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Experiments in Fluids

, Volume 34, Issue 4, pp 494–503 | Cite as

4D Magnetic resonance velocimetry for mean velocity measurements in complex turbulent flows

  • C. J. Elkins
  • M. Markl
  • N. Pelc
  • J. K. EatonEmail author
Article

Abstract

An adaptation of a medical magnetic resonance imaging system to the noninvasive measurement of three-component mean velocity fields in complex turbulent engineering flows is described. The aim of this paper is to evaluate the capabilities of the technique with respect to its accuracy, time efficiency and applicability as a design tool for complex turbulent internal geometries. The technique, called 4D magnetic resonance velocimetry (4D-MRV), is used to measure the mean flow in fully developed low-Reynolds number turbulent pipe flow, Re=6400 based on bulk mean velocity and diameter, and in a model of a gas turbine blade internal cooling geometry with four serpentine passages, Re=10,000 and 15,000 based on bulk mean velocity and hydraulic diameter. 4D-MRV is capable of completing full-field measurements in three-dimensional volumes with sizes on the order of the magnet bore diameter in less than one hour. Such measurements can include over 2 million independent mean velocity vectors. Velocities measured in round pipe flow agreed with previous experimental results to within 10%. In the turbulent cooling passage flow, the average flow rates calculated from the 4D-MRV velocity profiles agreed with ultrasonic flowmeter measurements to within 7%. The measurements lend excellent qualitative insight into flow structures even in the highly complex 180° bends. Accurate quantitative measurements were obtained throughout the Re=10,000 flow and in the Re=15,000 flow except in the most complex regions, areas just downstream of high-speed bends, where velocities and velocity fluctuations exceeded MRV capabilities for the chosen set of scan parameters. General guidelines for choosing scanning parameters and suggestions for future development are presented.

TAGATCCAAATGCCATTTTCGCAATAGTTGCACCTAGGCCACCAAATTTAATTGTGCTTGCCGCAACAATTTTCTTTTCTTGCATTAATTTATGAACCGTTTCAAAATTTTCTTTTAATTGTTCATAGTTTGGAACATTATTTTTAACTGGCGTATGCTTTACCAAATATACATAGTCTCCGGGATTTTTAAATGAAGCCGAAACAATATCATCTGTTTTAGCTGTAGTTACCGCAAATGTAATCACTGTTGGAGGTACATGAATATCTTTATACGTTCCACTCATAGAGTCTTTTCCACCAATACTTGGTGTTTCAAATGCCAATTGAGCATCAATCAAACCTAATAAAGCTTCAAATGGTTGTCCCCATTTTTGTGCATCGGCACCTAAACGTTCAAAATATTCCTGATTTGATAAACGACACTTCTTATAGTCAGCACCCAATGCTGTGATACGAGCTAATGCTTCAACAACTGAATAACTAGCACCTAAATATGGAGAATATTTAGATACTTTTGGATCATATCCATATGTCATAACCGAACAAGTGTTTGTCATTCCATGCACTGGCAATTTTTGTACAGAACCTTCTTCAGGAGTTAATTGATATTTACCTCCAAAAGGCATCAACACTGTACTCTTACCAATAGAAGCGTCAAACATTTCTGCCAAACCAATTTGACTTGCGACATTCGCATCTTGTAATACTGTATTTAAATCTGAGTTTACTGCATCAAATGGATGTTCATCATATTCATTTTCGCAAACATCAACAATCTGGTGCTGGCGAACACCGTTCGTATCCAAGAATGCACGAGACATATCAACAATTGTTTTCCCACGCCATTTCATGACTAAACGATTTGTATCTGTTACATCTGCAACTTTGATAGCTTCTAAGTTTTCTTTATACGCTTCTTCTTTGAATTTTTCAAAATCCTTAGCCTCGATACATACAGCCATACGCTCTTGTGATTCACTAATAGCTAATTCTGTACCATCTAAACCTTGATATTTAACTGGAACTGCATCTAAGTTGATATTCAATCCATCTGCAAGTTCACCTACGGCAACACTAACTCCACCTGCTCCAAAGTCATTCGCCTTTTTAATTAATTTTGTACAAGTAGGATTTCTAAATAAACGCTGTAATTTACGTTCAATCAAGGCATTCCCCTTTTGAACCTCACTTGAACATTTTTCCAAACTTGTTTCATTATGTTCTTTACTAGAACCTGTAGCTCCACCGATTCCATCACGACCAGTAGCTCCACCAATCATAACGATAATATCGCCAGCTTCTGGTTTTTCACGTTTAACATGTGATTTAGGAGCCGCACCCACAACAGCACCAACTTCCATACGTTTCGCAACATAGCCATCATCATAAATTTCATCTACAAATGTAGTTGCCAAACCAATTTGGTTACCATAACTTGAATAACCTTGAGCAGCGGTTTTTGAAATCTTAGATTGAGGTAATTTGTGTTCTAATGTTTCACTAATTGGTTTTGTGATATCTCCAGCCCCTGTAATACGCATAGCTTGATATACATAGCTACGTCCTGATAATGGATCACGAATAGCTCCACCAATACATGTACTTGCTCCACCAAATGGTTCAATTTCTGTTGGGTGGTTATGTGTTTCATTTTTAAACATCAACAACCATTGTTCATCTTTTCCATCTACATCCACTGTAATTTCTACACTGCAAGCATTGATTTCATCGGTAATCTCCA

Keywords

Particle Image Velocimetry Integral Time Scale Magnetic Resonance Velocimetry Secondary Flow Structure Complex Turbulent Flow 
These keywords were added by machine and not by the authors. This process is experimental and the keywords may be updated as the learning algorithm improves.

Notes

Acknowledgements

Christopher J. Elkins and John K. Eaton were supported by a grant from the General Electric Aircraft Engines as part of the GE–University Strategic Alliance. Use of the facilities at the Richard M. Lucas Center for Magnetic Resonance Spectroscopy and Imaging is gratefully acknowledged. The flow model was manufactured by Professor Ryan Wicker, Mr. Francisco Medina, and Mr. Erasmo Lopez at the University of Texas at El Paso.

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Copyright information

© Springer-Verlag 2003

Authors and Affiliations

  • C. J. Elkins
    • 1
  • M. Markl
    • 2
  • N. Pelc
    • 2
  • J. K. Eaton
    • 1
    Email author
  1. 1.Mechanical Engineering Dept.Stanford UniversityStanfordUSA
  2. 2.Dept. of Radiology, Lucas MRI/S CenterStanford UniversityStanfordUSA

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